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Veteran Makes It His Mission To Help Fellow Vets

FARMINGTON, Utah – Many military veterans in our community struggle with the invisible, emotional and mental scars of war. But, help is available for veterans and their families. One Utah veteran continues his own healing by helping other vets.

“I’m not a scientist,” said Retired Army Sergeant Josh Hansen. “I’m not a doctor. My recovery happened due to the fact that I got out of the house and got moving.”

Today, that meant pickleball with other veterans at the Farmington Recreation Center, one of 140 Continue Mission events already this year. When the snow flies, you’ll find them cross-country skiing. Continue Mission’s motto: “No veteran left behind.”

“Get veterans out doing stuff together again,” said Hansen. “So we have that support system.”

A decade ago, Hansen came home from the Iraq War with serious physical and emotional injuries, including post-traumatic stress.

“I went down that dark hole. Never leaving the house,” he said. “My thoughts were to die by suicide.”

As a sergeant in Iraq, he lost six men in battle. When he came home, he lost four others to suicide.

“That was my wake up call, my turning point that I needed to get help,” he said.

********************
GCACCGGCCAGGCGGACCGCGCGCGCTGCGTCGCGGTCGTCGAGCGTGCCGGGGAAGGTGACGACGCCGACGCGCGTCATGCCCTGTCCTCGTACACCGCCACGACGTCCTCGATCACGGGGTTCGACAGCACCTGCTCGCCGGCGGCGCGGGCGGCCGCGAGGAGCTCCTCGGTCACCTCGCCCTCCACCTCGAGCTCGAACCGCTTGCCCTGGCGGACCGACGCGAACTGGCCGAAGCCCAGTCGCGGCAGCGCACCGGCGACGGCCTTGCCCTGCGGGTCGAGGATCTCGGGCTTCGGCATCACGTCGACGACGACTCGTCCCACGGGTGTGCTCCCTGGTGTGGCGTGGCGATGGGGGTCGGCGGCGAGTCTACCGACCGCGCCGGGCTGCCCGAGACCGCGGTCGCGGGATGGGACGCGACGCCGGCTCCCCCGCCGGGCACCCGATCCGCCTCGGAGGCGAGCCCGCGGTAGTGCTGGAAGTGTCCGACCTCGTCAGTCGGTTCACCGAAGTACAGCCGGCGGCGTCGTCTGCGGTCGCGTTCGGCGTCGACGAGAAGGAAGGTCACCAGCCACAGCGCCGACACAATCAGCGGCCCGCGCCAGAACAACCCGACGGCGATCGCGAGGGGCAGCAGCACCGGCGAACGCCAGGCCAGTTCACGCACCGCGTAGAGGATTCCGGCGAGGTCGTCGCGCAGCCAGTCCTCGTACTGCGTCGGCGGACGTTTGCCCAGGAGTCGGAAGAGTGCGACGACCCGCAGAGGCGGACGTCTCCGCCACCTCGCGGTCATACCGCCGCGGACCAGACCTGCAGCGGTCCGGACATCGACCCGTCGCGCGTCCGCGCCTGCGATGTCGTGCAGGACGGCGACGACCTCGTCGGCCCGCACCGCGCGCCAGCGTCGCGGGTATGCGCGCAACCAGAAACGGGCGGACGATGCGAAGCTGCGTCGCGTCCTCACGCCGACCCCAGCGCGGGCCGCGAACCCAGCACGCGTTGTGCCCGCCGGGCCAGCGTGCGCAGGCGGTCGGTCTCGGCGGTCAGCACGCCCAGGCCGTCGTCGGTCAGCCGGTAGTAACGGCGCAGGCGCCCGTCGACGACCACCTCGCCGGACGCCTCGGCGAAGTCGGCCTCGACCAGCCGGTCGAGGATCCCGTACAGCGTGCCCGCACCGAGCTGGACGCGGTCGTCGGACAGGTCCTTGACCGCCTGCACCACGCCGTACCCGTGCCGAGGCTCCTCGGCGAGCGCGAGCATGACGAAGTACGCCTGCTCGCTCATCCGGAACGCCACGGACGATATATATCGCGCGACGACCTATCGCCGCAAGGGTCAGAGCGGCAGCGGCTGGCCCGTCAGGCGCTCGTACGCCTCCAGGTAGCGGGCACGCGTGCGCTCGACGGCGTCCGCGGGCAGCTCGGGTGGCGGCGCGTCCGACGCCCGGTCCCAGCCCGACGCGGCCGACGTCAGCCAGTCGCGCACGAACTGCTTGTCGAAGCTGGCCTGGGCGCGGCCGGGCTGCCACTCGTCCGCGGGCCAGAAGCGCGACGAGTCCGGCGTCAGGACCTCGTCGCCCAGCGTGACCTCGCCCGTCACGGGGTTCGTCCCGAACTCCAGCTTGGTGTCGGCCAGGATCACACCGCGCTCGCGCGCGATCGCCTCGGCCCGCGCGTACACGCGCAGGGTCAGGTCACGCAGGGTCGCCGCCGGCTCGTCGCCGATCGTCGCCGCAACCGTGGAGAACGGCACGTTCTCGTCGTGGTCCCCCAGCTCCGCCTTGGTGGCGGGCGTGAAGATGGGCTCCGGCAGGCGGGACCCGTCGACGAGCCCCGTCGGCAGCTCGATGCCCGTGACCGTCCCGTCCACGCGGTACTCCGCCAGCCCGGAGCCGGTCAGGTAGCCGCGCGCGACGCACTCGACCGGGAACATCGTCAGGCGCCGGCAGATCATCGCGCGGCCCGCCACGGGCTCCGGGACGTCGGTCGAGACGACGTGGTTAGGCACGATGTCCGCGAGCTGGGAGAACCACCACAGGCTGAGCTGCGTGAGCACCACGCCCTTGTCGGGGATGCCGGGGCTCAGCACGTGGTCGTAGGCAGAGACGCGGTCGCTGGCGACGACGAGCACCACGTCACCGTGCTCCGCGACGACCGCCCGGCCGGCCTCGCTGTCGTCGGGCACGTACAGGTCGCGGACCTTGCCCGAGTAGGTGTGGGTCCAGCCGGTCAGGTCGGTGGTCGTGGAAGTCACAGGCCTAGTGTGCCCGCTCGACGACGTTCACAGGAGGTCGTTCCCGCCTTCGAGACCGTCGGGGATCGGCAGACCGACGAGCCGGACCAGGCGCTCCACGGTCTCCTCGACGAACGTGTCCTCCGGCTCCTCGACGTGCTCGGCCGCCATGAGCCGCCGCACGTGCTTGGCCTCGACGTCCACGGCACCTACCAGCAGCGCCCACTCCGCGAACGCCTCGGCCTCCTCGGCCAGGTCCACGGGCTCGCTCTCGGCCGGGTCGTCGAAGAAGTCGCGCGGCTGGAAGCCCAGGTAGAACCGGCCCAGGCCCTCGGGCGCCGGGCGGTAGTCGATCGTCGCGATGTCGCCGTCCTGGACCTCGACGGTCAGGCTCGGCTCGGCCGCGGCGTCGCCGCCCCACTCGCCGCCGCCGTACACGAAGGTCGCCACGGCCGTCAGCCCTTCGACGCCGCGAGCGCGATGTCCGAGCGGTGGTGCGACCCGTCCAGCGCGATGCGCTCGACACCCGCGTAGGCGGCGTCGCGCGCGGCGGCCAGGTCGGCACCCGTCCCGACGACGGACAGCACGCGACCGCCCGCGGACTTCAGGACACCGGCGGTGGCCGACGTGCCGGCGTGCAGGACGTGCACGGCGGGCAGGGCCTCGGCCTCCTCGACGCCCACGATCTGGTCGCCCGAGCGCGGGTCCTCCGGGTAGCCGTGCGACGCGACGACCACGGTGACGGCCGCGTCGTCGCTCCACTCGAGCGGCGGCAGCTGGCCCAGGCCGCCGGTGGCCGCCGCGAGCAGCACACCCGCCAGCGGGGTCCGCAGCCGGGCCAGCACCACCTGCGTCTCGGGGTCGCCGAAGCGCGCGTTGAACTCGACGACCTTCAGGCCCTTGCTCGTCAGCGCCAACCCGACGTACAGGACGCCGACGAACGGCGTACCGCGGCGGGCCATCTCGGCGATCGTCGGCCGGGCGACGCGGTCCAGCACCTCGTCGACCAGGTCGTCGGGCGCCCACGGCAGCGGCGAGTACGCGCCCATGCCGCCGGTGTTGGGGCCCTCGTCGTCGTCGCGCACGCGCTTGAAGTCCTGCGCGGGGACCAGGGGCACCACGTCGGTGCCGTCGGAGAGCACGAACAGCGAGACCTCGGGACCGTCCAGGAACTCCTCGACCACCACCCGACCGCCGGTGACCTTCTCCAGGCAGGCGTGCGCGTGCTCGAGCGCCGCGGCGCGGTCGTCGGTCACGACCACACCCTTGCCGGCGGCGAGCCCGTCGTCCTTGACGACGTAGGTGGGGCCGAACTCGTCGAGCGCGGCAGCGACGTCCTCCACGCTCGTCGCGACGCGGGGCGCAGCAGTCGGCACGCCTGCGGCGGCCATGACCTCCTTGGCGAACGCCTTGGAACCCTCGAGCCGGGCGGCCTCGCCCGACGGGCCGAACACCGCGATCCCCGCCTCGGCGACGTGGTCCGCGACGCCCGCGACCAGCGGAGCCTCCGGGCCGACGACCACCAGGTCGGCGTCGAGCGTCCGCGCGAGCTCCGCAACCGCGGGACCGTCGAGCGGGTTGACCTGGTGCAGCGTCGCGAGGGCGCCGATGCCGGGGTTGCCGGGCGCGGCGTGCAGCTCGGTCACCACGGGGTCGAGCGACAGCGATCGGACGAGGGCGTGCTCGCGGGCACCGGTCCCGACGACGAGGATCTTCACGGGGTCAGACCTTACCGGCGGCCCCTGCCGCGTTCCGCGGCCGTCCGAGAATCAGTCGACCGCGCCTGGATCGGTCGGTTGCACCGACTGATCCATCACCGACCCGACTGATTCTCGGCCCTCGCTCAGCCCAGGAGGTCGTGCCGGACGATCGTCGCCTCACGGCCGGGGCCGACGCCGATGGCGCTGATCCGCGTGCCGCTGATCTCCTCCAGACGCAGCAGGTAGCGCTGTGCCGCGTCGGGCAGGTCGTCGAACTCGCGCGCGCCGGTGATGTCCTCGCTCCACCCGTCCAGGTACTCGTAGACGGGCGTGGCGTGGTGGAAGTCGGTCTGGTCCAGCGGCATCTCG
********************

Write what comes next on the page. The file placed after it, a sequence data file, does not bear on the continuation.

He started at the VA and found hope and healing through exercise, and decided to share it, founding Continue Mission in 2014.

“The real importance of finding Continue Mission was getting myself out into the public and getting myself out to where I could do things, so I wasn’t isolating,” said Army veteran Mark Meacham.

He found Continue Mission nine months ago, after his life spiraled into depression.

“I don’t have to sit in fear,” he said. “I can get out and move and do things in the public and enjoy meeting other people and doing these activities.”

Harvard Public Health featured Continue Mission last month. The program also grabbed the attention of President George W. Bush who included Hansen in his book, Portraits of Courage.

Hansen still has ups and downs. But, he said all struggling veterans need to get out and embrace life again.

“We need to take care of one another and support each other through this stuff,” said Hansen.

Hansen said Continue Mission has already served more than 2,000 veterans this year, and families are welcome at most events and encouraged to join in. To find out about the next event, call 801-243-2508, or go online at continuemission.org.

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